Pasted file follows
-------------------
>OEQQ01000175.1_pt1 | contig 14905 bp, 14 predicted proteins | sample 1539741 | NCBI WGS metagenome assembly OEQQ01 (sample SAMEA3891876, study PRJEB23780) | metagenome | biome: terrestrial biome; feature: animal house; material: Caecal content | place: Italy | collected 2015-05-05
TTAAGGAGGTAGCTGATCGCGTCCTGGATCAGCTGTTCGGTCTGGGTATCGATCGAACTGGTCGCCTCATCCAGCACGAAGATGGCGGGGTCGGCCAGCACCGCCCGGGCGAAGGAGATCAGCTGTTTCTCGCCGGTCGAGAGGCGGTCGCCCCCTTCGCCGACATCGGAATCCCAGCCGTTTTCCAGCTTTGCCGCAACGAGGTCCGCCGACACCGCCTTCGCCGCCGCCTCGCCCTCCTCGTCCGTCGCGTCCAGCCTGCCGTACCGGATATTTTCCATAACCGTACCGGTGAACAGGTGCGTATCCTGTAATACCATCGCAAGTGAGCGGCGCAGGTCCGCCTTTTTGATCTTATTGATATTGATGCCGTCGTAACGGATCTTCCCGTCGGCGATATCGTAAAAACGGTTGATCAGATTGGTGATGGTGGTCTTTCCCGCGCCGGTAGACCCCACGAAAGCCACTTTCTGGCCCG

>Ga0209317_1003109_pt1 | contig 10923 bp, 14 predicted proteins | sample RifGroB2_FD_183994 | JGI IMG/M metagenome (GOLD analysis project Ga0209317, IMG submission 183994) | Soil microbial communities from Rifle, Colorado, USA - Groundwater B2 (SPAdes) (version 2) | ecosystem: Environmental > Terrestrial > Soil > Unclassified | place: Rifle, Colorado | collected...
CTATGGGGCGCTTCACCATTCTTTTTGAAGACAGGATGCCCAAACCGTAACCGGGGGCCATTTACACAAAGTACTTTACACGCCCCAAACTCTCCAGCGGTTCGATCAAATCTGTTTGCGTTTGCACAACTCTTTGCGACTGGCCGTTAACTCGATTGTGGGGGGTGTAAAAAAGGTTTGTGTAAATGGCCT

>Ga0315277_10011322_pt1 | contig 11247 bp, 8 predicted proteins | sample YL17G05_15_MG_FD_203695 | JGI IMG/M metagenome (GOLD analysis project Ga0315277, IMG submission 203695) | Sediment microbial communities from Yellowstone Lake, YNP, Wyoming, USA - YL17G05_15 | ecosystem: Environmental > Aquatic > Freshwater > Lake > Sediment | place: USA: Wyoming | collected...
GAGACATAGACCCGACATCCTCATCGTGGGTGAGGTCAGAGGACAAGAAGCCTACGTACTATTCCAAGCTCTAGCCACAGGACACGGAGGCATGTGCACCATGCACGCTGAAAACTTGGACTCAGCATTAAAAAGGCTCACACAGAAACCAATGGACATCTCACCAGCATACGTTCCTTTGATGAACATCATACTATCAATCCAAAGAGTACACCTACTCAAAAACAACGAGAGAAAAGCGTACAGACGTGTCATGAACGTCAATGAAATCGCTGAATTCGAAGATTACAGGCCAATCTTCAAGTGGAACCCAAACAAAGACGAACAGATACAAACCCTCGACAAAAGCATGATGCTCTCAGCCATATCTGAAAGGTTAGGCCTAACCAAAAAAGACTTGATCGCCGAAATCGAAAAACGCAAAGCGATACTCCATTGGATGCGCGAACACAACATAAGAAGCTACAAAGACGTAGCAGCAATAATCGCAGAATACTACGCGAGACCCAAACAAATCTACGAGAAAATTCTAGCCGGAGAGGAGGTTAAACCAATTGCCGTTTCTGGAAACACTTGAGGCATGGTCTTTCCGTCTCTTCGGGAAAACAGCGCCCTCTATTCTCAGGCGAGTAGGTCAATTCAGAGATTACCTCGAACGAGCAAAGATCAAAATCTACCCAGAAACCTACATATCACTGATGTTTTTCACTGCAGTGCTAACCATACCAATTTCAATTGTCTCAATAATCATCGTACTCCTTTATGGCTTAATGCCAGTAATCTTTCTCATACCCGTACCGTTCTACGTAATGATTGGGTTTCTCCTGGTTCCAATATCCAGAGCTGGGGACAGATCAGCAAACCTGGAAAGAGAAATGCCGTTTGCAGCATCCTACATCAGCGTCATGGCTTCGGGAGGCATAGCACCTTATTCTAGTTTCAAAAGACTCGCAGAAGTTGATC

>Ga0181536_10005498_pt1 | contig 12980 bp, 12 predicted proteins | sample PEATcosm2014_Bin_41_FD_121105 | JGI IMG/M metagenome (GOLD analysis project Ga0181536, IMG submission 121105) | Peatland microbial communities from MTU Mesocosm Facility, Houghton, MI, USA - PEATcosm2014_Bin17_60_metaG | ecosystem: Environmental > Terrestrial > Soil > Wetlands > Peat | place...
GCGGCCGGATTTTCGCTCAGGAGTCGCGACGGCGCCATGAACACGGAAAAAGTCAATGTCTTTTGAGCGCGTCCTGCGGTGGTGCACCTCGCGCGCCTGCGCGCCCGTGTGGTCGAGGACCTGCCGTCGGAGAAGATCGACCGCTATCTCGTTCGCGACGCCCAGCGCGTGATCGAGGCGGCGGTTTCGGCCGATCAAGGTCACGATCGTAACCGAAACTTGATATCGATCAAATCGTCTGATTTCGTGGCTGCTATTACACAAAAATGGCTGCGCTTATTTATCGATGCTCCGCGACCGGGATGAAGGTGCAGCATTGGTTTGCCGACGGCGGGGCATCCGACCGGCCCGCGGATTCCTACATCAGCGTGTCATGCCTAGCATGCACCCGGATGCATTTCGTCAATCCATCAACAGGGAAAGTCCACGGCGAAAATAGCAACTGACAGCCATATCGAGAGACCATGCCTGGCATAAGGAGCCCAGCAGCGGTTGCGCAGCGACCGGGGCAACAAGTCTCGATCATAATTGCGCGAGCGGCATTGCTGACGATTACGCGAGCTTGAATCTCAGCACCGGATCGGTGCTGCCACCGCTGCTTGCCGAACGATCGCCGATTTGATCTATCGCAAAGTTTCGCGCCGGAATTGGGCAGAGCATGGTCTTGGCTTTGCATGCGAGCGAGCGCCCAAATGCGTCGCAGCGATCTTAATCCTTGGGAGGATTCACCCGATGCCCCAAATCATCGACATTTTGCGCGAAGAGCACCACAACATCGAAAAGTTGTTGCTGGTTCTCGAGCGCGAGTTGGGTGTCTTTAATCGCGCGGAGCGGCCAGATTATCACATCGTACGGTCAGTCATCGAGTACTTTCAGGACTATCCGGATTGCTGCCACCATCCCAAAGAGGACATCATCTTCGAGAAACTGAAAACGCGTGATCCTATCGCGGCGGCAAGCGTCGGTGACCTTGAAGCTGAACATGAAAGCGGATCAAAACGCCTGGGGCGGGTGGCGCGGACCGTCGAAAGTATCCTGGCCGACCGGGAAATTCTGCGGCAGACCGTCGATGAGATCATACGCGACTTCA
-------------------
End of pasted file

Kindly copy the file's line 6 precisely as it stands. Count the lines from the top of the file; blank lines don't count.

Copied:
GAGACATAGACCCGACATCCTCATCGTGGGTGAGGTCAGAGGACAAGAAGCCTACGTACTATTCCAAGCTCTAGCCACAGGACACGGAGGCATGTGCACCATGCACGCTGAAAACTTGGACTCAGCATTAAAAAGGCTCACACAGAAACCAATGGACATCTCACCAGCATACGTTCCTTTGATGAACATCATACTATCAATCCAAAGAGTACACCTACTCAAAAACAACGAGAGAAAAGCGTACAGACGTGTCATGAACGTCAATGAAATCGCTGAATTCGAAGATTACAGGCCAATCTTCAAGTGGAACCCAAACAAAGACGAACAGATACAAACCCTCGACAAAAGCATGATGCTCTCAGCCATATCTGAAAGGTTAGGCCTAACCAAAAAAGACTTGATCGCCGAAATCGAAAAACGCAAAGCGATACTCCATTGGATGCGCGAACACAACATAAGAAGCTACAAAGACGTAGCAGCAATAATCGCAGAATACTACGCGAGACCCAAACAAATCTACGAGAAAATTCTAGCCGGAGAGGAGGTTAAACCAATTGCCGTTTCTGGAAACACTTGAGGCATGGTCTTTCCGTCTCTTCGGGAAAACAGCGCCCTCTATTCTCAGGCGAGTAGGTCAATTCAGAGATTACCTCGAACGAGCAAAGATCAAAATCTACCCAGAAACCTACATATCACTGATGTTTTTCACTGCAGTGCTAACCATACCAATTTCAATTGTCTCAATAATCATCGTACTCCTTTATGGCTTAATGCCAGTAATCTTTCTCATACCCGTACCGTTCTACGTAATGATTGGGTTTCTCCTGGTTCCAATATCCAGAGCTGGGGACAGATCAGCAAACCTGGAAAGAGAAATGCCGTTTGCAGCATCCTACATCAGCGTCATGGCTTCGGGAGGCATAGCACCTTATTCTAGTTTCAAAAGACTCGCAGAAGTTGATC